Wilson writes with more flair in these few pages about F for Fake and Welles in general than I could ever hope to. I don’t have much to add aside from how fascinating the film and its subject matter really is; Clifford Irving’s career is as bizarre as anyone could ask for and he managed to draw in two of the biggest enigmas of the twentieth century- one famous, one made famous by Welles’ film. Howard Hughes was a hugely consequential kook who will reappear in this narrative as the patron, and possible exploiter, of Jayne Mansfield’s formidable bosoms. El Mir, after my repeat sessions with Fake, might be my favorite artist of the 20th Century- I would love to have one of his Modiglianis. The theory of art presented in the second part of the introduction (which is very much in line with the movements of cubism, Dada and surrealism that Wilson uses to buttress Welles’ film and philosophy) is perhaps the grand artistic tradition of the twentieth. Wilson’s mastery of art theory is as impressive as any of his intellectual accomplishments and shouldn’t be understated. Wilson, being Wilson, also draws in Joyce and Crowley to augment his overview of Art. (The joke of Crowley’s is beloved by me not only because of its original appearance in Magick in Theory and Practice but its appearance in Wilson and Moore’s works.)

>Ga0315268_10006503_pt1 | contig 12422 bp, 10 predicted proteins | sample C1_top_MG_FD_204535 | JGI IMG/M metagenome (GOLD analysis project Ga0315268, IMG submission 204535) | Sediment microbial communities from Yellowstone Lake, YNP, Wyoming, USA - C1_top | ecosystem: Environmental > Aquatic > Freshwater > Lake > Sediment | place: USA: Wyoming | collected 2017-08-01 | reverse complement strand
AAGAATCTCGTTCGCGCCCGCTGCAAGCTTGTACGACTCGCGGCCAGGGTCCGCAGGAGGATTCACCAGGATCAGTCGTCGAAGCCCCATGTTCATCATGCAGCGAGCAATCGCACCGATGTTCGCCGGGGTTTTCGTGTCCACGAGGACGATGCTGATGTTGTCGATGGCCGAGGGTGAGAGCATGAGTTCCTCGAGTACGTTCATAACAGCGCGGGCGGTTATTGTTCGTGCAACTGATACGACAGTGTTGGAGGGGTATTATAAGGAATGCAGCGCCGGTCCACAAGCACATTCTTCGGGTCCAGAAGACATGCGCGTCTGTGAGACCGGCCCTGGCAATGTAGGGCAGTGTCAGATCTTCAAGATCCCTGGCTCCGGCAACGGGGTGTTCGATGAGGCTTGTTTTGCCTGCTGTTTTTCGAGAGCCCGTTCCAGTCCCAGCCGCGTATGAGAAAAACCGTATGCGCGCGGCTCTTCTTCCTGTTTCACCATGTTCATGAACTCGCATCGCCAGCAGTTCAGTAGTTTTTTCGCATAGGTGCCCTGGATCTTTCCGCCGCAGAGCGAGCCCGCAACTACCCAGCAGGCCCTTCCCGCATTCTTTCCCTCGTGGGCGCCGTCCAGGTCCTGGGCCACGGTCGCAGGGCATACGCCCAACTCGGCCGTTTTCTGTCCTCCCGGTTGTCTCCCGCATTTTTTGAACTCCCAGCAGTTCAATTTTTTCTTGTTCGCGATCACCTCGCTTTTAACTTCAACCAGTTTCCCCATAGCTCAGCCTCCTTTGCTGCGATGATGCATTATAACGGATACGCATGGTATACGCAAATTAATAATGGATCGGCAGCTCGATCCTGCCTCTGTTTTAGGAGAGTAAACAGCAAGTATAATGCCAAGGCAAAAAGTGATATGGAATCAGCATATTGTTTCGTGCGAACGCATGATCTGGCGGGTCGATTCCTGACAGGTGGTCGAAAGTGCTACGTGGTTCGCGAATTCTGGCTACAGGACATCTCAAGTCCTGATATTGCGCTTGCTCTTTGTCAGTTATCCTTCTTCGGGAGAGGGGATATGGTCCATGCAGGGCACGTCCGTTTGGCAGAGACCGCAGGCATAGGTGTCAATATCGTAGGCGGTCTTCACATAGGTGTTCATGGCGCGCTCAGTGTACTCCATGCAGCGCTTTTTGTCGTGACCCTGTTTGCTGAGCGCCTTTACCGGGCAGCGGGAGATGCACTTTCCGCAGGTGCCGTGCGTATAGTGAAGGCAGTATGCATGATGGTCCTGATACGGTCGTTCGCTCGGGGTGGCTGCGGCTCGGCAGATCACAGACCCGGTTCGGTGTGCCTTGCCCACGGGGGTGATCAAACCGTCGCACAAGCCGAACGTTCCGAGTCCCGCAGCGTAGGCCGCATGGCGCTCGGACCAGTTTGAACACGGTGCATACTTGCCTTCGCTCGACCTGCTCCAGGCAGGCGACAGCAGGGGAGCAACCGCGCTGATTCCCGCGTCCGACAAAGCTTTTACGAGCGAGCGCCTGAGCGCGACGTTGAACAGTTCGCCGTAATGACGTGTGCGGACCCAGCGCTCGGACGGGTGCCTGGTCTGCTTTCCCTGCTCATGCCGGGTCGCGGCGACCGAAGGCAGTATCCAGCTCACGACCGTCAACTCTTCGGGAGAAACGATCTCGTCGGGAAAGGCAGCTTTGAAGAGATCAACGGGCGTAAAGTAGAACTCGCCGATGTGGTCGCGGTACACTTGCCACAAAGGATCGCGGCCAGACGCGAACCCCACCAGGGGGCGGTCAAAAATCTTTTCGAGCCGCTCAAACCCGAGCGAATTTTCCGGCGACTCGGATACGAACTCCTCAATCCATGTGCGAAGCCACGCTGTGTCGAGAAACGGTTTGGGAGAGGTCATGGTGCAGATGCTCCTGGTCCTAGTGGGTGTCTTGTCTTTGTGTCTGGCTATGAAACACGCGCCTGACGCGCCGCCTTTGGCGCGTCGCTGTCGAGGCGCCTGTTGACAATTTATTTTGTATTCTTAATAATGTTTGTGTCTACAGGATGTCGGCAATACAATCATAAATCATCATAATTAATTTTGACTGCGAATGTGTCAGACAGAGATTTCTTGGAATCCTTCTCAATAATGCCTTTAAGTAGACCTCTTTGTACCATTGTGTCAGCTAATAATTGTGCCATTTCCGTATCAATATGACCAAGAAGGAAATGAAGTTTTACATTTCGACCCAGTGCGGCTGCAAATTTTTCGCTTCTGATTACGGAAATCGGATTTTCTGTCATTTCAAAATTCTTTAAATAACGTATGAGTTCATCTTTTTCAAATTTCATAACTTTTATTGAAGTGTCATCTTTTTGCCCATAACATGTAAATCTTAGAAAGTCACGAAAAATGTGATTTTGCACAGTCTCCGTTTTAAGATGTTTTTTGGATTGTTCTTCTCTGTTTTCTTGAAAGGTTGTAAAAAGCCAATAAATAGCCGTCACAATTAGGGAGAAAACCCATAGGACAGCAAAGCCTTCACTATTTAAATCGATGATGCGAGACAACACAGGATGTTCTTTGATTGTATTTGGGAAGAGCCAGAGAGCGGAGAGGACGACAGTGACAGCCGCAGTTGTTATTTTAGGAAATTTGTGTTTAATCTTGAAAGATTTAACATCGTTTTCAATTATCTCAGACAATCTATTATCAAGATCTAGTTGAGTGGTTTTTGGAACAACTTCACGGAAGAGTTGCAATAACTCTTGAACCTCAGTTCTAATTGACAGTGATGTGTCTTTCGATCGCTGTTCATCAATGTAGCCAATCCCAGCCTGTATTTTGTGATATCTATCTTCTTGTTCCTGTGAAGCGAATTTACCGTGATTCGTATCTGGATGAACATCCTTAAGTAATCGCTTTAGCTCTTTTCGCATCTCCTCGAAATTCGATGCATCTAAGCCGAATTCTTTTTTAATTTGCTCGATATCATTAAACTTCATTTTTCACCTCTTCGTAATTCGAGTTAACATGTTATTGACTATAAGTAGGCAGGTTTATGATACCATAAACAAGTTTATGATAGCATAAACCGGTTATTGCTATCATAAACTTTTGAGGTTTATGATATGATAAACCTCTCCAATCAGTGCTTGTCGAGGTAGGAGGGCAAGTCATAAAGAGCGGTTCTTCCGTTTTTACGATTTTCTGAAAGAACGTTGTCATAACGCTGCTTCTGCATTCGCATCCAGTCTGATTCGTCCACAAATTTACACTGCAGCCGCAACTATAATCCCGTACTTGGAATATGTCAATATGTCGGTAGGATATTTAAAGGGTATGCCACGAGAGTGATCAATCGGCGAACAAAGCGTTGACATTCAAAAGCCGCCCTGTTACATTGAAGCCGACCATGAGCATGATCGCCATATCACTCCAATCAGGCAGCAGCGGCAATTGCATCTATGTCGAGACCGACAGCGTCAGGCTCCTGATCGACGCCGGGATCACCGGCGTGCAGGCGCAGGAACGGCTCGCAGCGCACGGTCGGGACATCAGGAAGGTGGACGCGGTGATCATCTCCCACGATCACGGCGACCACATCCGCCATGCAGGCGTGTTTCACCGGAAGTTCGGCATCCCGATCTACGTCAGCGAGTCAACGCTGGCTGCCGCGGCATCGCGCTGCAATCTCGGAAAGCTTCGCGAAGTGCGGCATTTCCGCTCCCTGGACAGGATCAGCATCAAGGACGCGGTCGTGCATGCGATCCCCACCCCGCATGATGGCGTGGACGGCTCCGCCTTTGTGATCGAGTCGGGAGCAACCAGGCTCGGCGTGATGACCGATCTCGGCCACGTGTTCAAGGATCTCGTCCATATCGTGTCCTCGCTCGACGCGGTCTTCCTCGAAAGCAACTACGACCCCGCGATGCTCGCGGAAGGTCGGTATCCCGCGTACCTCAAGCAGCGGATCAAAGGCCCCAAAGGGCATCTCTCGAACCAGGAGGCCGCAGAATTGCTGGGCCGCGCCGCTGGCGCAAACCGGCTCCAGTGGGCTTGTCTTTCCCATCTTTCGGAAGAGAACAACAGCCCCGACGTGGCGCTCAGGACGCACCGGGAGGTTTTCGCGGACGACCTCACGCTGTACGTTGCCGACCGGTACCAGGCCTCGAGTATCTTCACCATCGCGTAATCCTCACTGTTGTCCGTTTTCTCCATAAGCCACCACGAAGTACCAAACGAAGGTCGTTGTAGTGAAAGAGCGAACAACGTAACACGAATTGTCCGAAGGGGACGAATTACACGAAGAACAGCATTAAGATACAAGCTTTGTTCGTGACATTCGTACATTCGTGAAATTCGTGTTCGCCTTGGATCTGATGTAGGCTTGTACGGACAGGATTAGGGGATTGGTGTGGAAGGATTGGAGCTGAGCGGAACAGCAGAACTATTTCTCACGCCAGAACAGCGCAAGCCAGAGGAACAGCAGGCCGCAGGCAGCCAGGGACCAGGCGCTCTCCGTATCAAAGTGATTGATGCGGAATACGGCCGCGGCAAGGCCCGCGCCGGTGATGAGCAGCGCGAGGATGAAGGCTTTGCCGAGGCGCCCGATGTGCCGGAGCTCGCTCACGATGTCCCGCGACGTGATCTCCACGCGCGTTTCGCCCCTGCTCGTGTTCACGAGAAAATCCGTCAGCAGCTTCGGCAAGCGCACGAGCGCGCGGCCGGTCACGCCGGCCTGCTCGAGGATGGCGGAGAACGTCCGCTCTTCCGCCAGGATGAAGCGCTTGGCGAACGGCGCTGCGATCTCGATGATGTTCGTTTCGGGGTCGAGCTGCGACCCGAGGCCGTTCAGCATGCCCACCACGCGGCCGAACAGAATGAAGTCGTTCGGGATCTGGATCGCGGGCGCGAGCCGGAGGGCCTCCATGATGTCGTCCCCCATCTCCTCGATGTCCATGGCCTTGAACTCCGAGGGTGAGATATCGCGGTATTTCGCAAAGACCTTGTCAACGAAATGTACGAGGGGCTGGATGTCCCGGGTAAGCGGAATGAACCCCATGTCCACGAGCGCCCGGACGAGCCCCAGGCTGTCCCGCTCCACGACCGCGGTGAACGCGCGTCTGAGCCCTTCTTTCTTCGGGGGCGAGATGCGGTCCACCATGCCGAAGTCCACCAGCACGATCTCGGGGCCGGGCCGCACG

It is surprising to me that Wilson didn’t receive any messages from magicians or truth-seekers on account of Ishtar Rising. In fact, I would hold up Wilson’s earliest titles, namely The Sex Magicians, Sex, Drugs and Magick, and The Book of the Breast/Ishtar Rising as books that still drip with magic. Wilson also does a little of the work of later interlocutors by acknowledging his bitterness against the “Women’s Lib” Movement at the time of the original authorship. He notes himself that the book was written during a time when “everyone was a little nuts” and that his views had changed by the time the New Falcon edition was published. But he notes, like other commentators, that his writing was a product of its times and opts to keep most of his original work intact. In an act of Wilsonian wit and irony, our Man uses Christ’s call to his Father as an end to his introduction to a work on the Female Godhead. 

I think we’ll reserve his 1973 Introduction for next week as there’s plenty to unpack there as well. I am looking forward to what everyone has to say! 

Monday, June 21, 2021

What Does This All Mean?

 No clue. 

Yet, we can try to conjecture along with Robert Anton Wilson and the Eternality known occasionally as Inanna, Ishtar, Persephone and even that sissy Christ as they descend into Hell and rise again. 

Join us Thursday to discuss Wilson's introductions to the 1973 and 1989 editions! 

Thursday, June 17, 2021

Ishtar Rising Week One: Invisible Progress

Scan of an old Playboy paperback of Ishtar Rising, originally The Book of the Breast, provided by the magnificent Rasa and the illustrious Christina Wilson of Hilaritas Press

Howdy, friends and foes! (Stolen from Ada Palmer, but doesn’t it seem like an excellent greeting for the Internet?)